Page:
We loved Chengdu! The Chengdu Research Base of Giant Panda Breeding draws the most visitors, but the heart of the Sichuan Province has plenty more to offer.
My reference for spicy food was born in Chengdu. A mandatory part of discovering the local cuisine is eating a traditional hot pot. Order a type of broth and a variety of dishes to cook in it. Either go all-in and order the spicy broth, or play your cards a little safer by ordering half spicy, half clear broth. Our struggle was real: ordering the right ingredients off the Chinese menu, eating the oily food with chopsticks and conquering our newly discovered level of hot.
Wenshu Yuan Monastery
The Buddhist Wenshu Temple consists of three complexes, tea houses and a classical Chinese garden. It’s possible to have a vegetarian meal with the monks in the canteen.
Grab a picnic and enjoy daily life in People’s Park, the place to be for locals to gather and enjoy spare time. Lucas participated in the dancing, which was appreciated by the local ladies. I found the karaoke to be particularly entertaining. The crowd cheers, sings and buys plastic flowers to encourage the singers.
Jinli night market
The outdoor market in Jinli Street is so beautiful! Once the sun is down, hundreds of lanterns light the marketplace and the traditionally-styled buildings. A very romantic and cozy atmosphere! Arrive hungry to indulge in street food.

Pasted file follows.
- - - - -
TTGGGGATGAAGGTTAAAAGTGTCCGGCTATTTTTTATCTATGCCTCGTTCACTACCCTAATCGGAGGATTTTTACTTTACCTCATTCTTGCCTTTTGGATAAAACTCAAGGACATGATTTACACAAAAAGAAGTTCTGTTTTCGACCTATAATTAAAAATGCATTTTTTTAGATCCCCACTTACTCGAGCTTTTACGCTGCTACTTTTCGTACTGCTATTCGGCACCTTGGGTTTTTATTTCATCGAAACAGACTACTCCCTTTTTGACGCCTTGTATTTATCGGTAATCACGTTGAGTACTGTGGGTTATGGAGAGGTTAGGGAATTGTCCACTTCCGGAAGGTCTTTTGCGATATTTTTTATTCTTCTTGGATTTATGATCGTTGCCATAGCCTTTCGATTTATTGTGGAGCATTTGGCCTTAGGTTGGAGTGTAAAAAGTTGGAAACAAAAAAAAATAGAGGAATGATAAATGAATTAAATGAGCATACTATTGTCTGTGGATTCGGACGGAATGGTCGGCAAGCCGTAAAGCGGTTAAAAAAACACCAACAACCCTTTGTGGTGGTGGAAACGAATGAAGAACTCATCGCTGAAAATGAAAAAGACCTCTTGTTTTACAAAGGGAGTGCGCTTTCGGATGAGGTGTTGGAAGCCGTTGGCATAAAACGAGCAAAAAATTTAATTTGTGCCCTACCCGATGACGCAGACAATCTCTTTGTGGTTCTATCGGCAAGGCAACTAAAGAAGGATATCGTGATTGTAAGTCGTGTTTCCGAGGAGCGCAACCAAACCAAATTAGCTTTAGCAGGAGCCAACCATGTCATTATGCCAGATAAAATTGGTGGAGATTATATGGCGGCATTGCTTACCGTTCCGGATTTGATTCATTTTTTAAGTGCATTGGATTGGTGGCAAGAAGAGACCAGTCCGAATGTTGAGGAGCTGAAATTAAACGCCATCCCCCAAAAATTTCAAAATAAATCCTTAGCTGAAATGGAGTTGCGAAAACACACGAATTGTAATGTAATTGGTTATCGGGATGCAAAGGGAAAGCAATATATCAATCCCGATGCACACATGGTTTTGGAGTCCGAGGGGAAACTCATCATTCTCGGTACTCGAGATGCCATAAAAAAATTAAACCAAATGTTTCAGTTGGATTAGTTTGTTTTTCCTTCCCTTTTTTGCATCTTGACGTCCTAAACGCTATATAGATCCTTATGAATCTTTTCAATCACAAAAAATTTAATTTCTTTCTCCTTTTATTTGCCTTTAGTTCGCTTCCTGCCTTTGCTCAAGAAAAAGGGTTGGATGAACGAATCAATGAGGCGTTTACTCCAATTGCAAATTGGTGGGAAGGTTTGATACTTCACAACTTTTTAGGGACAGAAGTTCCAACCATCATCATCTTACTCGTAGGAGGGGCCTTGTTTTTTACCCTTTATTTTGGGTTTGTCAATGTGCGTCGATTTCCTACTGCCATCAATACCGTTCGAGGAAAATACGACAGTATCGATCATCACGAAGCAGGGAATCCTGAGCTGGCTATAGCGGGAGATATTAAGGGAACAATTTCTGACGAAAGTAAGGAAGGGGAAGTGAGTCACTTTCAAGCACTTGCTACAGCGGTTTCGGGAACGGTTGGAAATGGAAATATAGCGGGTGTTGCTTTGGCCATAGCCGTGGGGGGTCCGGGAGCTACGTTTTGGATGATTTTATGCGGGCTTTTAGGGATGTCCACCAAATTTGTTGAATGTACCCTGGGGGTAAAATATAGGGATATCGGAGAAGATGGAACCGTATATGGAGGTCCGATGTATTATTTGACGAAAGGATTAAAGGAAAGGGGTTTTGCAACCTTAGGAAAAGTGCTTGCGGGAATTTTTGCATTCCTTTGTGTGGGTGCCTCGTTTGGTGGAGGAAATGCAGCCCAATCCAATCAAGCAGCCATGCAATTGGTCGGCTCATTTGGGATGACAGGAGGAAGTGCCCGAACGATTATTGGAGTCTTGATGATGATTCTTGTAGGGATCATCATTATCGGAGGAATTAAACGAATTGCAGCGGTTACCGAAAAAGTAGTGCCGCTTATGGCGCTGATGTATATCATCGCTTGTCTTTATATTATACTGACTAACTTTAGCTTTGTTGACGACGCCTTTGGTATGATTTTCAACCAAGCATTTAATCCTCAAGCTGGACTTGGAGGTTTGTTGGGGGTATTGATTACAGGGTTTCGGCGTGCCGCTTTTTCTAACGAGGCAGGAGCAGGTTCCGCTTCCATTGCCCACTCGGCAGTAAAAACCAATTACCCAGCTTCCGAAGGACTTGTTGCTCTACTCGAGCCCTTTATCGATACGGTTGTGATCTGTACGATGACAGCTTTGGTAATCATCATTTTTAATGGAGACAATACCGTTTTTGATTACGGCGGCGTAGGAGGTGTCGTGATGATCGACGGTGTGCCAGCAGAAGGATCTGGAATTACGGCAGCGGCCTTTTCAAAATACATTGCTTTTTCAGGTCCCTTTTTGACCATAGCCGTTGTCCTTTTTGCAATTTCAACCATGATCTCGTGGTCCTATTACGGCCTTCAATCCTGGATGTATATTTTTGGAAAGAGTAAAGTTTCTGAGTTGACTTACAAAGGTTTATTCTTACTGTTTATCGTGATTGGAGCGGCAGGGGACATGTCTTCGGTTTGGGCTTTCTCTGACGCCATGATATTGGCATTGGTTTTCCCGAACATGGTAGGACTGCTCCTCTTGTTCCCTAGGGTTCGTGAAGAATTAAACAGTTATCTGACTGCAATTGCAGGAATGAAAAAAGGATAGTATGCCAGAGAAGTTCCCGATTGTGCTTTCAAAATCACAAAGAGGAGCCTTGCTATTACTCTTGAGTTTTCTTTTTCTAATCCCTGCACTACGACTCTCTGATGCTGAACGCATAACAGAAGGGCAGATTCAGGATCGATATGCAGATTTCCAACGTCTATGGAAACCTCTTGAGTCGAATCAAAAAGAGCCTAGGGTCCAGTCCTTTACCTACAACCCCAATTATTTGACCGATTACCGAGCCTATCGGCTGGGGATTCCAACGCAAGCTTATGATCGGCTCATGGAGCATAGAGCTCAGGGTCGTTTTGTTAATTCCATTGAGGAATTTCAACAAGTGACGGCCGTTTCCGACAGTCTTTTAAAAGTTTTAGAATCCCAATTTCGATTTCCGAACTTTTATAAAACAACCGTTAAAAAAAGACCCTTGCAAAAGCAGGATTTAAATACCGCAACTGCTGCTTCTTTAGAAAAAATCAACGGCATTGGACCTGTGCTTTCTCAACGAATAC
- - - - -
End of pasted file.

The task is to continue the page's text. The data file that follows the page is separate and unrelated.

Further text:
Other draws are Tianfu Square, the symbol of Chengdu, which is flanked by skyscrapers and fancy boutiques. If you’re in for a little kitsch, stay there to watch the show of its musical fountain. Wide and Narrow Alley are really popular too: the alleys are packed with (expensive) shops, bars and restaurants. The architecture is typical, but not authentic Chinese. A bit too commercial for my taste, but nice to stroll around.
I know the appeal of pandas is huge, but I promise it’s worth to get to know the city beyond its furry black and white giants!